• This can be accessed via the %LOCALAPPDATA% environment variable in Windows Vista and later. In Windows XP and earlier, you can fall back to %APPDATA%.
    • In Windows Vista and later, this defaults to C:\Users\USERNAME\AppData\Local.
    • In Windows XP and earlier, this defaults to C:\Documents and Settings\USERNAME\Local Settings\Application Data (and wasn't separate from RoamingAppData).
  • LocalAppDataLow: Similar to LocalAppData but for "low integrity data", meaning that the originating user cannot be trusted. It's pretty rare to have reason to use this one.
    • In Windows Vista and later, this defaults to C:\Users\USERNAME\AppData\LocalLow.
  • ProgramData: Non-user-specific application data.
    • This can be accessed via the %ProgramData% environment variable in Windows Vista and later. In Windows XP and earlier, you can fall back to %ALLUSERSPROFILE%\Application Data.
    • In Windows Vista and later, this defaults to C:\ProgramData.
    • In Windows XP and earlier, this defalts to C:\Documents and Settings\All Users\Application Data.

From this, we now know what questions to ask. Are the files user-specific? If not, use ProgramData. If so, should they roam? If so, use RoamingAppData, otherwise use LocalAppData. If you're only targetting Windows Vista/Server 2008 and later, you can use either SHGetKnownFolderPath or an environment variable to get the right path. If you want to support Windows XP/Server 2003, it gets a bit more complicated. You can use environment variables, but for some of them, you need to add fallback logic for the appropriate XP environment variable. If you're using the Windows API, SHGetFolderPath can be used in Windows 2000 or later, with the CSIDL equivalent of the FOLDERID constants. In Java, probably the easiest way to do so is to use JNA's wrapper of this function, like this:

Shell32Util.getFolderPath(ShlObj.CSIDL_LOCAL_APPDATA)

You should use either a CompanyName\ApplicationName or ApplicationName subdirectory in these known folders rather than writing files in them directly. Note that the ProgramData folder is intended to be writable only by admin users. When User Account Control (UAC) is in play, that means that even admin users can't write to it unless they're running in a permission-elevated context. If you want your program to be able to write to an application-specific ProgramData subfolder without requiring elevation, have your installer create the directory and set an appropriate ACL to grant the needed permissions.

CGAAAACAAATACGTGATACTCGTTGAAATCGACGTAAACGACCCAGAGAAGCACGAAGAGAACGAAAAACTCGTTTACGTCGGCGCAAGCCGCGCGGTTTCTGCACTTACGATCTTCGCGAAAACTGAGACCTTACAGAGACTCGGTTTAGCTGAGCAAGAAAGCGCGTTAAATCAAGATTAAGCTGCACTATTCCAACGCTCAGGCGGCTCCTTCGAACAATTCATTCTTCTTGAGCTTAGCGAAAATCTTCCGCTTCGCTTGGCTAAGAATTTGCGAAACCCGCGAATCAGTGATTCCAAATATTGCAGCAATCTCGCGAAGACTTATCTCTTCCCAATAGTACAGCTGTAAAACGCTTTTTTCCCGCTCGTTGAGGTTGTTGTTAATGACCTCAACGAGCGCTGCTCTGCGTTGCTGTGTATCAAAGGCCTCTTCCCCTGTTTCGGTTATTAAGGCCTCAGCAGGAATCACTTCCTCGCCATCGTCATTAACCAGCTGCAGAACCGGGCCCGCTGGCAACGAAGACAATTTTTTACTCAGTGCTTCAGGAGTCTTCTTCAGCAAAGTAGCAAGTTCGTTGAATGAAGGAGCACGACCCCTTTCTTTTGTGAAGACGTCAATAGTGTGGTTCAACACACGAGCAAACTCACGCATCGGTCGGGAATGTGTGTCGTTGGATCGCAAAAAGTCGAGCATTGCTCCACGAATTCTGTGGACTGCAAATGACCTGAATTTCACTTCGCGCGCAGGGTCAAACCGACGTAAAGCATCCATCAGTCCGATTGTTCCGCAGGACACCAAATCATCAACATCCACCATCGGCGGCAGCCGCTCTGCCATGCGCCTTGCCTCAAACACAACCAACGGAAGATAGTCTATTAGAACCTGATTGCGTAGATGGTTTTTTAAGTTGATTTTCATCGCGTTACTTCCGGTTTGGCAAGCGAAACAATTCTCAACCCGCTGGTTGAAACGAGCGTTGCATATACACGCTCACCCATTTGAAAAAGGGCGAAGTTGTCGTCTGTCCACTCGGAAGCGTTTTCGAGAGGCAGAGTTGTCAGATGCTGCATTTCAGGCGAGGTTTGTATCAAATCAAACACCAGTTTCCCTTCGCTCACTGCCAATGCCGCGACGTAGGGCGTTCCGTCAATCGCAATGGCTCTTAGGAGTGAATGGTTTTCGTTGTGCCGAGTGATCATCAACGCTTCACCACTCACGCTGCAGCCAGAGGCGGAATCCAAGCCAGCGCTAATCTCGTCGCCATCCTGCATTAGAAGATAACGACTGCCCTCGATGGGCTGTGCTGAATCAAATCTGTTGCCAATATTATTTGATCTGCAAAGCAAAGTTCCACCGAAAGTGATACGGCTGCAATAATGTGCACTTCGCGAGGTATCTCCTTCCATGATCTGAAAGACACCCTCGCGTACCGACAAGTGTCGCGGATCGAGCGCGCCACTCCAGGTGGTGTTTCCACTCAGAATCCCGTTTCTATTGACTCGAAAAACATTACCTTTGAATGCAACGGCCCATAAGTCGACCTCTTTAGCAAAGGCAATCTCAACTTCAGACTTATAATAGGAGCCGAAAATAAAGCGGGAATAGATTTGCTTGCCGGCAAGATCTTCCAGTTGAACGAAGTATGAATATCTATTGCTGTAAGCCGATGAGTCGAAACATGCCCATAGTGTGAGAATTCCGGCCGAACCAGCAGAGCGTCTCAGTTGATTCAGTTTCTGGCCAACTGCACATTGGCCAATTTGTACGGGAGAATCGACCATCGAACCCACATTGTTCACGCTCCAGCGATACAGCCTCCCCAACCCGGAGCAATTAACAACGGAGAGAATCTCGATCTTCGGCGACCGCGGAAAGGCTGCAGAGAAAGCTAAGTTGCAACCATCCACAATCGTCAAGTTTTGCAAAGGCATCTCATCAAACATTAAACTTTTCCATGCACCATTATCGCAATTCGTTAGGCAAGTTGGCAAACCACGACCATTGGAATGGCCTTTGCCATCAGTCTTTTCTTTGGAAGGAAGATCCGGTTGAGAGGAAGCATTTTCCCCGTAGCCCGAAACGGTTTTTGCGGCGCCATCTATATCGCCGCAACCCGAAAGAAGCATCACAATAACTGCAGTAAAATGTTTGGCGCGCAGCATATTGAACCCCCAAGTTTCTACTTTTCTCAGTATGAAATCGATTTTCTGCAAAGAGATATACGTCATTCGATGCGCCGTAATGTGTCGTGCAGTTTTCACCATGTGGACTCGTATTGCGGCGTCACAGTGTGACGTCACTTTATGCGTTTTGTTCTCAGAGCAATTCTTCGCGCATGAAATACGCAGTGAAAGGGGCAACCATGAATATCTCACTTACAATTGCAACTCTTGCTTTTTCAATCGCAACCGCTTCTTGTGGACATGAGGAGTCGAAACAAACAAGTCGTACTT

Now that we've got Windows squared away, what about Mac OS X? The Library folder in various domains is used for application data. More specifically:

  • ~/Library (default of /Users/USERID/Library): User-specific application data.
  • /Library: Non-user-specific application data.

The Mac OS X documentation specifies using particular subdirectories within a Library directory. For most purposes, you'll want to use the Application Support directory, which is to be used for "all app data files except those associated with the user's documents".

You should use a subdirectory of Application Support rather than writing files in it directly. The documentation says to use your bundle identifier (com.example.MyApp), but it looks to me like it is more common to use the application name instead. In Lion, the default permissions on /Library/Application Support changed such that users can't write to this directory without elevated permissions. If you want your program to be able to write to a directory within that area without requiring elevation, have your installer create the directory and set appropriate permissions.

The API provided locate known directories appears to be NSSearchPathForDirectoriesInDomains (which can be called via Rococoa). That would allow handling cases such as searching for a file across multiple domains. In many cases, it may be sufficient to simply look in a single directory, however.